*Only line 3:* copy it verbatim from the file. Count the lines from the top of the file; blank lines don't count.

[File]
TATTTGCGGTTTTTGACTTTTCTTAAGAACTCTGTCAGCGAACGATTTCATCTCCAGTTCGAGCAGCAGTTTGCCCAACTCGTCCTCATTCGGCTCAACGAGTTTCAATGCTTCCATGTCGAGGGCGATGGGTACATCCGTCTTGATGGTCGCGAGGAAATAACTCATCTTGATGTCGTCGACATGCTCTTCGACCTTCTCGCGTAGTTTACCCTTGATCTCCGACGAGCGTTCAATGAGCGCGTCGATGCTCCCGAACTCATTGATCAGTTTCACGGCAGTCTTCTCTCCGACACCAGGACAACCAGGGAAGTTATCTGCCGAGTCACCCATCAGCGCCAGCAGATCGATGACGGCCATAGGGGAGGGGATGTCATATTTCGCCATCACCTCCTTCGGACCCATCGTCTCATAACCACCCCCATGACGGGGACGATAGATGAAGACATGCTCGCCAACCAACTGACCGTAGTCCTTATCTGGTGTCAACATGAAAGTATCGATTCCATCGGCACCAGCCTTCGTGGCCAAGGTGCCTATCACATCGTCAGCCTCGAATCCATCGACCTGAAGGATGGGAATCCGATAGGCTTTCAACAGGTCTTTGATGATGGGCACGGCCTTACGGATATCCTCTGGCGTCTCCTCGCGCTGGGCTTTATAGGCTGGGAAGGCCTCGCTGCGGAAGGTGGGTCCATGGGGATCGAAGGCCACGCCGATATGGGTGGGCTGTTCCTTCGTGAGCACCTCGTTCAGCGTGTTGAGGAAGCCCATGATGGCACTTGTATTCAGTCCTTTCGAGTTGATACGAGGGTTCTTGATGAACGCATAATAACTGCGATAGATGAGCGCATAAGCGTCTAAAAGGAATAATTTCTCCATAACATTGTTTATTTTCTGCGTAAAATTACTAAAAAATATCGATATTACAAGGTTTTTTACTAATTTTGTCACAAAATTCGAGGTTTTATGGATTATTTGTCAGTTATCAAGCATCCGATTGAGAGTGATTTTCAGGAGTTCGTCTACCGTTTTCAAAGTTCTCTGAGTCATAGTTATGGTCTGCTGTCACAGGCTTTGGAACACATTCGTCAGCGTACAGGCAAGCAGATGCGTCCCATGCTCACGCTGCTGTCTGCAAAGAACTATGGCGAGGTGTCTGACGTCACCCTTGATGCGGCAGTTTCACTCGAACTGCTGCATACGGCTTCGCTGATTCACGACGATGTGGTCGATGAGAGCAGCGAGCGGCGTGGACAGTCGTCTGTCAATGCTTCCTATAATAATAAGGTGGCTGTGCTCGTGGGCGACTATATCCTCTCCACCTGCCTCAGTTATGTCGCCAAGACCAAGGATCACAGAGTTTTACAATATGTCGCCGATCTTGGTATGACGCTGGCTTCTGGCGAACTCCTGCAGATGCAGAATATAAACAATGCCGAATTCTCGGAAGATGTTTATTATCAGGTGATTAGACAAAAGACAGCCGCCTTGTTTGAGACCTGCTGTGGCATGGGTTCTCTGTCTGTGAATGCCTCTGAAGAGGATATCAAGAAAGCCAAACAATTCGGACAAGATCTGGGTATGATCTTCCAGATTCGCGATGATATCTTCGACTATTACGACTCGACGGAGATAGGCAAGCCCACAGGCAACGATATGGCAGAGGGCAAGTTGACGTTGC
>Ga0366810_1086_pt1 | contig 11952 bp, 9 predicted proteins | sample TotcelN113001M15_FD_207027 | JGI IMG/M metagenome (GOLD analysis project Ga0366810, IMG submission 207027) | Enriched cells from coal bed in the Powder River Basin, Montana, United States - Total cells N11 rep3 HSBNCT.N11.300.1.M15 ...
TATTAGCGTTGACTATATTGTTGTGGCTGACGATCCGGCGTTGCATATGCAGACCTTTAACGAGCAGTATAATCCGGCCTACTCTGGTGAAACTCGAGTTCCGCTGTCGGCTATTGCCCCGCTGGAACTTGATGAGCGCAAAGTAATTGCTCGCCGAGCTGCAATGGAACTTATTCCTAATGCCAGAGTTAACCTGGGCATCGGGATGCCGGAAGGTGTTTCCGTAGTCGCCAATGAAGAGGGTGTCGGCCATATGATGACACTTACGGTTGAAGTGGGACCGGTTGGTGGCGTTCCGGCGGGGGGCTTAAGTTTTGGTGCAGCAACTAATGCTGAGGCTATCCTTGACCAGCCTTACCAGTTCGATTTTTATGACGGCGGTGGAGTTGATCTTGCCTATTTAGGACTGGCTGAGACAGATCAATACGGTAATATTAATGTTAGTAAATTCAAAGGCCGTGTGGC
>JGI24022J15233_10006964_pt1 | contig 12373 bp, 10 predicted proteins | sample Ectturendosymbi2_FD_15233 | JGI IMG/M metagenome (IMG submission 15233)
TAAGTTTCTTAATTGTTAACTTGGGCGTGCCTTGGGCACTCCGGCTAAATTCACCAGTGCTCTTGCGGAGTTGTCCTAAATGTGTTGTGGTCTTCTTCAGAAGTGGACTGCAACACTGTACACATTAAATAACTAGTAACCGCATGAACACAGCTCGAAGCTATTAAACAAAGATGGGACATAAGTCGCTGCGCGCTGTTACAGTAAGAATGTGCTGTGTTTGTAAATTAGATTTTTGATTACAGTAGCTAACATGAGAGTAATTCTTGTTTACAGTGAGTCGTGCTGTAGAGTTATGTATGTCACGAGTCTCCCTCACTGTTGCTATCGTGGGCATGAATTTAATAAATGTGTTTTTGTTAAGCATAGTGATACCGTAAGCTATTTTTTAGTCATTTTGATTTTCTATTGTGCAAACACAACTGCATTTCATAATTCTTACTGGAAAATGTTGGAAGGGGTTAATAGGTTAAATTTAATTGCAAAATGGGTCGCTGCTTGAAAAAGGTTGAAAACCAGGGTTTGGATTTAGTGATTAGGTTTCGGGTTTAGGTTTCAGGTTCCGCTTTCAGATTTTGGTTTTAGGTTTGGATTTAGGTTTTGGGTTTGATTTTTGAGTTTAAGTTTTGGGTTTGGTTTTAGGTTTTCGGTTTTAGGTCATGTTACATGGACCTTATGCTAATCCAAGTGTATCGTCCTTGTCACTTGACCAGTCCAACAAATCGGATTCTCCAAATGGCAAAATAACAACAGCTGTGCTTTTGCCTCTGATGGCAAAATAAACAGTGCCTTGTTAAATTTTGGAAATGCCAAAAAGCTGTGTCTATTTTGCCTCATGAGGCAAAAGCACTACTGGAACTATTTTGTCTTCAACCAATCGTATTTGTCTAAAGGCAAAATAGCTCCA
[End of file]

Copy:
TATTAGCGTTGACTATATTGTTGTGGCTGACGATCCGGCGTTGCATATGCAGACCTTTAACGAGCAGTATAATCCGGCCTACTCTGGTGAAACTCGAGTTCCGCTGTCGGCTATTGCCCCGCTGGAACTTGATGAGCGCAAAGTAATTGCTCGCCGAGCTGCAATGGAACTTATTCCTAATGCCAGAGTTAACCTGGGCATCGGGATGCCGGAAGGTGTTTCCGTAGTCGCCAATGAAGAGGGTGTCGGCCATATGATGACACTTACGGTTGAAGTGGGACCGGTTGGTGGCGTTCCGGCGGGGGGCTTAAGTTTTGGTGCAGCAACTAATGCTGAGGCTATCCTTGACCAGCCTTACCAGTTCGATTTTTATGACGGCGGTGGAGTTGATCTTGCCTATTTAGGACTGGCTGAGACAGATCAATACGGTAATATTAATGTTAGTAAATTCAAAGGCCGTGTGGC